We Walked…

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We Walked…

For the most in depth experience on the Mohawk Towpath Byway, you have to slow down and take "it" one step at a time. I have long advocated that the best way to see the Byway is on a bicycle. Well, that's close. But to really see the detail I now suggest you get off your bike and discover some of the real beauty, charming nooks, bits of history, and capricious nature. There's over 26 miles to the Byway that pass through more than a dozen communities, several geologies, and innumerable stories.

Sunrise in Schenectady

Larry Sydek and I at Sunrise in Schenectady

For the most in depth experience on the Mohawk Towpath Byway, you have to slow down and take “it” one step at a time.  I have long advocated that the best way to see the Byway is on a bicycle.  Well, that’s close.  But to really see the detail I now suggest you get off your bike and discover some of the real beauty, charming nooks, bits of history, and capricious nature. There’s over 26 miles to the Byway that pass through more than a dozen communities, several geologies, and innumerable stories.

No, I’m not suggesting that you do it all at once, but you can.  On September 19, 2009, Larry Syzdek and I started at sunrise in Schenectady to hike the Byway.  A dozen hardy souls joined up in their favorite community and did just a couple of miles or like Larry  Syzdek and Ruth Olmsted did: half the Byway.  The purpose of the trip is to bring attention to the Byway and to mark the Quadricentennial of the Henry Hudson exploration of this area.

I was surprised to see at least half dozen trail users on the Mohawk-Hudson Bikeway in Schenectady on a cool, early Saturday morning!  There were a couple of commuters, a dog walker and a couple out for an early morning run.  There were more on the trail as we traveled through Niskayuna.  This section of the Byway is steeped in history.  I want to return to the remote part of Niskayuna when the foliage is down to find the canal channel which lies between the Bikeway and the Mohawk River.

Morning in Rexford

Welcoming the warmth of the sun in Rexford

John Scherer and Richard Welkley joined us in Rexford.  At this point we were about 30 minutes behind our planned itinerary, but we were making steady progress.  The cup of tea from Stewart’s and the direct sun began to warm us to a comfortable existence.  The views along the escarpment were excellent and we had much more time to appreciate them than we usually have in a vehicle.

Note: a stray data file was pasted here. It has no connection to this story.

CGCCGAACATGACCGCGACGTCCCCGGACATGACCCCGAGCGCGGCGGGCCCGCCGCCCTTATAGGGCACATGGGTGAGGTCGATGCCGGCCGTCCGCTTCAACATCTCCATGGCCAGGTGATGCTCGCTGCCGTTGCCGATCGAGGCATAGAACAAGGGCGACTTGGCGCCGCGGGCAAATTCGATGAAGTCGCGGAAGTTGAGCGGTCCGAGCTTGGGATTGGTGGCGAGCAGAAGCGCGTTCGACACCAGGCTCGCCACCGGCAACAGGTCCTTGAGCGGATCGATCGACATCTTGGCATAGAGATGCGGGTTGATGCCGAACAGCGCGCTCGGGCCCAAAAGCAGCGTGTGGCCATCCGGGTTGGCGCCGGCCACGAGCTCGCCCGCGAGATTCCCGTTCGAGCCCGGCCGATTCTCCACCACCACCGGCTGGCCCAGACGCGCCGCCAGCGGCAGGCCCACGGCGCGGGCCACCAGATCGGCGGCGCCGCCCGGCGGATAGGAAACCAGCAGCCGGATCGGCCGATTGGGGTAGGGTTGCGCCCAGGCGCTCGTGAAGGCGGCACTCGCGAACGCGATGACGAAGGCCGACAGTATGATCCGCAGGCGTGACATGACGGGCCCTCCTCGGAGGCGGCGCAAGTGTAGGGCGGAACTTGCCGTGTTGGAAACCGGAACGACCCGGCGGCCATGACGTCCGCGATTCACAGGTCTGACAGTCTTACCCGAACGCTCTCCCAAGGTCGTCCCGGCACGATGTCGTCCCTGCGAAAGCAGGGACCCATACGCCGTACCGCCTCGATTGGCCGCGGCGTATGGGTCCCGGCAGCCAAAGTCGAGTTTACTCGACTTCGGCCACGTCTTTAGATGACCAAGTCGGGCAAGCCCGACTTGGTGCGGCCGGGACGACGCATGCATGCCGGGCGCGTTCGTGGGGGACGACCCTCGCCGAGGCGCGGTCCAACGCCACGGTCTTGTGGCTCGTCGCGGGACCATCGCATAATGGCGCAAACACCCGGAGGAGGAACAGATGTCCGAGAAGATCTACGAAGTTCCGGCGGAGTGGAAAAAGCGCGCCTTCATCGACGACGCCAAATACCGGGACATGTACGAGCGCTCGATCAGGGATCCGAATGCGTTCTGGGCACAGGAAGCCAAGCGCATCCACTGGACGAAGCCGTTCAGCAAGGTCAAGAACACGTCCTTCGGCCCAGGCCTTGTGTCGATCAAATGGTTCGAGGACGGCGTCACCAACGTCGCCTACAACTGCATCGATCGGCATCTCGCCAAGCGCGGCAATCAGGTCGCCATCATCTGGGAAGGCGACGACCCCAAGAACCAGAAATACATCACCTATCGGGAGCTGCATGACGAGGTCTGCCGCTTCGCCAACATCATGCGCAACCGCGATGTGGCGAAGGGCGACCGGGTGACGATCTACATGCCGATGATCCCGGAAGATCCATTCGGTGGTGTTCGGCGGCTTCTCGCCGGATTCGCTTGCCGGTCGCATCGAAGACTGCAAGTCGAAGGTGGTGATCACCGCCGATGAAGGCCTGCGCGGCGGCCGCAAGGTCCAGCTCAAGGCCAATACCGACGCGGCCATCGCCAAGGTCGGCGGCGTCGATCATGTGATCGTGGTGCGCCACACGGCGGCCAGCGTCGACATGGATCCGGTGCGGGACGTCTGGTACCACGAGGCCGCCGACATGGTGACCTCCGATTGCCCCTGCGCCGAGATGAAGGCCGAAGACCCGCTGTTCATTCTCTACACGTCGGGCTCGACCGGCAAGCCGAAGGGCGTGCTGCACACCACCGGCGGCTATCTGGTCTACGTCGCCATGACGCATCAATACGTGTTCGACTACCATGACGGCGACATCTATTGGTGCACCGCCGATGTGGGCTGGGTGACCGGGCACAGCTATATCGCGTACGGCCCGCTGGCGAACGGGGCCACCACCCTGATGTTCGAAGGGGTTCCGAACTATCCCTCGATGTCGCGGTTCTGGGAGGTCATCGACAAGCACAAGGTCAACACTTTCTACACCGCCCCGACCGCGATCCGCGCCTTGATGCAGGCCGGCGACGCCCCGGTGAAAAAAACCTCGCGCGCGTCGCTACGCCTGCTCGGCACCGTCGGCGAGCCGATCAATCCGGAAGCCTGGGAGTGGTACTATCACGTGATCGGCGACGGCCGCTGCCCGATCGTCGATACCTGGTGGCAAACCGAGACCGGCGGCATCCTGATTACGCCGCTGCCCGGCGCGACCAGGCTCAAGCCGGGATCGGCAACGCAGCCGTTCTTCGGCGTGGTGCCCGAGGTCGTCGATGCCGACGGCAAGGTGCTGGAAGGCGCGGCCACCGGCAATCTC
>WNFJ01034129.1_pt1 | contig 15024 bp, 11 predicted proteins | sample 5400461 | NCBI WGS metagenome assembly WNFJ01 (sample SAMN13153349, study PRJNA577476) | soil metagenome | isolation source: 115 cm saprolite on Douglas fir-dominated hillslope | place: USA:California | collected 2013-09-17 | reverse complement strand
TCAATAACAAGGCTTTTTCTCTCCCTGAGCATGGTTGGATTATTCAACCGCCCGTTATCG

Riverview Orchards was where we had our first break for additional carbohydrates and water.  Stopping at a spot where you can purchase local produce and local fare should be a part of any trip on the Mohawk Towpath Byway.  Even though about 40 minutes behind our itinerary we still were ahead of the busy weekend crowd of patrons.    Temperatures were still cool, but ideal for walking.

At the Vischer Ferry Preserve

At the Vischer Ferry Preserve with the Interact roadside cleanup crew.

When we arrived in Vischer Ferry three members of the Southern Saratoga Interact Club Emma Huneck, Kerry McDermott, and Jackie Suarez joined us.  They did their semi-annual roadside cleanup on Riverview Road between the firehouse and the entrance to the Vischer Ferry Preserve.  The club has adopted this mile and a half segment of the Byway.  It is encouraging to see these young leaders taking an interest in their community.  More over, there is a noticeable difference in the roadside along this segment compared to the adjacent segments.  We really need to encourage more groups to do this.

Shephard’s Hey Farm is very near the halfway point along our walk.  Here Larry tagged off to his wife Ruth Olmsted to continue.  We crossed the town line and entered Halfmoon a short distance further east.  The absence of traffic in the relatively rural Clifton Park and Halfmoon segments make this part of the Byway attractive to cyclists and pedestrian traffic.  In addition the two towns have garnered a substantial Federal Highway Administration grant to connect the two towns by reconstructing the 1842 Erie Canal Towpath.  This should provide an attractive alternative for bike and pedestrian traffic.

When we stopped for lunch at Crescent Park we were over an hour behind our planned itinerary. A light lunch was welcome, but there seemed to be an undercurrent of fear about sitting down, lest we not be able to get back afoot.